THE MOOSE DEER.
The perfect head, (with the horns attached and twelve teeth perfect in each jaw,) and other bones of a Moose Deer, have very lately been dug out of the bog at Killinew, in the county of Meath, Ireland.
The famous astronomer Piazzi, Director of the Observatories at Naples and Palermo, and the discoverer of the planet Ceres, died at Naples on the 22d of July, at the age of eighty years.
mirable work upon that bitherto nearly unknown quarter of the globe will appear, we understand, in the course of the present month, in 8vo.
M. Larrey, the well-known French surgeon, lately presented to the Academy of medicine in Paris, the heart of a man who, in a fit of derangement produced by grief, stabbed Major Denham, the enterprising himself with a watchmaker's file. and successful explorer of Central After having penetrated several Africa, has arrived in Paris from Viinches, the instrument broke off enna. A second edition of his adlevel with the skin. The unhappy being was conveyed to an hospital, where it was determined that no operation could be attempted. He survived for twenty-one days, in but little pain, and without feeling any difficulty in changing his position. On opening the body, it was seen with surprise that the file had not only pierced the pericardium, and one of the coats of the heart, but that, entering that organ at three inches from the point, it had passed obliquely, from the left to the right, and from the lower to the higher part; crossing the left cavity, the middle membrane, and the right cavity!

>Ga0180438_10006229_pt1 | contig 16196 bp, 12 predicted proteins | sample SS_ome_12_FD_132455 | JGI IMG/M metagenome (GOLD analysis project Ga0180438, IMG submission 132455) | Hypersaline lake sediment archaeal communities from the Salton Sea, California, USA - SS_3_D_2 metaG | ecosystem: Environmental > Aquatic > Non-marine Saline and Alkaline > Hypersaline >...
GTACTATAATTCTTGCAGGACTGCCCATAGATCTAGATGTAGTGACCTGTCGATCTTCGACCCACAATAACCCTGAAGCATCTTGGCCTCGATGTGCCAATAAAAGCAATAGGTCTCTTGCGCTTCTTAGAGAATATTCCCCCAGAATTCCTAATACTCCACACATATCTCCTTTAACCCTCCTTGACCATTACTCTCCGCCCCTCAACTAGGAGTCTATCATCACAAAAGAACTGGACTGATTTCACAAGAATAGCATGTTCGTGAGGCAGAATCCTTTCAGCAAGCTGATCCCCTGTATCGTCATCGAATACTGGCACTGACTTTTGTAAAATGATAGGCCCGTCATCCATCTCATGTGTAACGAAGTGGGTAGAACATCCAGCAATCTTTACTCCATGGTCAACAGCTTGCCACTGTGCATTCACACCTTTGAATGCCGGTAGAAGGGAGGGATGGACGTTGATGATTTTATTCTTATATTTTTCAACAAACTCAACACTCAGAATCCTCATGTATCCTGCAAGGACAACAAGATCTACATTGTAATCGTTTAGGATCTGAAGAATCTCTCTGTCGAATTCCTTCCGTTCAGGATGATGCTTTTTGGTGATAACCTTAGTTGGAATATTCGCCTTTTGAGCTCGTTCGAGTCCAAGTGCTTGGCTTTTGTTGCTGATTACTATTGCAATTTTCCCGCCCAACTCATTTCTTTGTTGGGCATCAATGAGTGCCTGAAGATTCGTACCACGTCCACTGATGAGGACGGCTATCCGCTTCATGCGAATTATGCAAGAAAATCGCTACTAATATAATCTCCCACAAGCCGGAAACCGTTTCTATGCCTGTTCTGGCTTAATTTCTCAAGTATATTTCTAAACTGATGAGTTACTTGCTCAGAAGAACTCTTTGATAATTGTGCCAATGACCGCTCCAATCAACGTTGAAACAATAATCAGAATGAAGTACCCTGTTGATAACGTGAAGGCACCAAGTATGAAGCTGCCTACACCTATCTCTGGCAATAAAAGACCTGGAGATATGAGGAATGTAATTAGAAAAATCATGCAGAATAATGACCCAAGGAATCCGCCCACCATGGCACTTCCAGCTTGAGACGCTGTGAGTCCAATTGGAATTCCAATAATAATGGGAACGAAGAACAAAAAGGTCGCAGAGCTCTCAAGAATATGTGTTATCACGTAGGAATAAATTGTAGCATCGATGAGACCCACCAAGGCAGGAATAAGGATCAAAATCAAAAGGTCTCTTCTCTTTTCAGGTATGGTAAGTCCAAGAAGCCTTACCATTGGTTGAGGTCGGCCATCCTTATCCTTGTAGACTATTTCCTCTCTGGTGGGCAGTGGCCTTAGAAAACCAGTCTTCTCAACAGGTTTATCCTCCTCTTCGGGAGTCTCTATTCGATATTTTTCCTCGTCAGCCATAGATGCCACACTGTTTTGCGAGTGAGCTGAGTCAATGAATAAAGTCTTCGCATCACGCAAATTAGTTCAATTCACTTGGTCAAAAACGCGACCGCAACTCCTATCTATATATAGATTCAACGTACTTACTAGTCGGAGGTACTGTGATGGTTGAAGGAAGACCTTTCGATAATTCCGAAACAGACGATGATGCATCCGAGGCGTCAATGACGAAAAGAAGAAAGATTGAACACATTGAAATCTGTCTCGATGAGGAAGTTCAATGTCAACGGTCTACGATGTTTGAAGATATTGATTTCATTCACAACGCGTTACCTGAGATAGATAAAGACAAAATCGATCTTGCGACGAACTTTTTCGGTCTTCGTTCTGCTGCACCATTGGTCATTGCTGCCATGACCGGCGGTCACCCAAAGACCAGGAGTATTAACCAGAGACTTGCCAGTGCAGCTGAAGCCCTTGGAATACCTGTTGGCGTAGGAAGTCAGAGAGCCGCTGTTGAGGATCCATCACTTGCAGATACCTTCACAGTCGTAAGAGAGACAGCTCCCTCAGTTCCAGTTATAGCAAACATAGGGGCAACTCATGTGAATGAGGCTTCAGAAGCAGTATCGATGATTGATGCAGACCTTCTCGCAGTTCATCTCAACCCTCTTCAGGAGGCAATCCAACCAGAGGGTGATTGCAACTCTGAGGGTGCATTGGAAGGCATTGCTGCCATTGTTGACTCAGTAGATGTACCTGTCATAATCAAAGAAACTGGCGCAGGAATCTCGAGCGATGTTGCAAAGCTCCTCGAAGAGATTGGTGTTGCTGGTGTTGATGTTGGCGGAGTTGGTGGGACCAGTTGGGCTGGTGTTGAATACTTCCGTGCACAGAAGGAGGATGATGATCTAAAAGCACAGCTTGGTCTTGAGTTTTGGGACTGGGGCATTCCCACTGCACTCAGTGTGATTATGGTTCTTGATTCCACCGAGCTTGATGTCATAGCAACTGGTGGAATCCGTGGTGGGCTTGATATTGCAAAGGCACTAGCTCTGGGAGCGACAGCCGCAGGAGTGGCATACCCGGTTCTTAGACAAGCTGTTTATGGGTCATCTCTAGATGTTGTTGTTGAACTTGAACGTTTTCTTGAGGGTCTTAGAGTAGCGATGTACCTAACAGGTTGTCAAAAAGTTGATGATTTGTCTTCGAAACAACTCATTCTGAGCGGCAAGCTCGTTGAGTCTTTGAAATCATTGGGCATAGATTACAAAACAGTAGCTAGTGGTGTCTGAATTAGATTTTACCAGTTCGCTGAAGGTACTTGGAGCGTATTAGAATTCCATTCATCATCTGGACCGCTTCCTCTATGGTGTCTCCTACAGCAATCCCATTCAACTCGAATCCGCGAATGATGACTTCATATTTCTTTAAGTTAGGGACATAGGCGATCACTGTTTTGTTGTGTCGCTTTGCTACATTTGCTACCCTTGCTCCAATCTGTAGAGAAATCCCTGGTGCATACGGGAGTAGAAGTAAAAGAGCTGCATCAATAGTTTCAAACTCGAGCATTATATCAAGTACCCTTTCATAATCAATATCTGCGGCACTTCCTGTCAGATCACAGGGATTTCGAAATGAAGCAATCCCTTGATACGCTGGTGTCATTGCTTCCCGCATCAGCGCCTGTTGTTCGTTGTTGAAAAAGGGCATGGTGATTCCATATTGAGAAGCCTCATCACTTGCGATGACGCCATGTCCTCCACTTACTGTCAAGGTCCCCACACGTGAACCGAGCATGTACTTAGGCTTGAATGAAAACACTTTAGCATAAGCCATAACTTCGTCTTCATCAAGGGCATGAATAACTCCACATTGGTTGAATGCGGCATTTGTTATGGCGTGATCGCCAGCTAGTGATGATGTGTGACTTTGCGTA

M. Poisson, the mathematician, has been lately engaged in studying the nature of the magnetic fluids. He has established, that, besides the effects produced in the interior of bodies by the magnetic fluids (austral and boreal) when they are at rest, there are others which are pro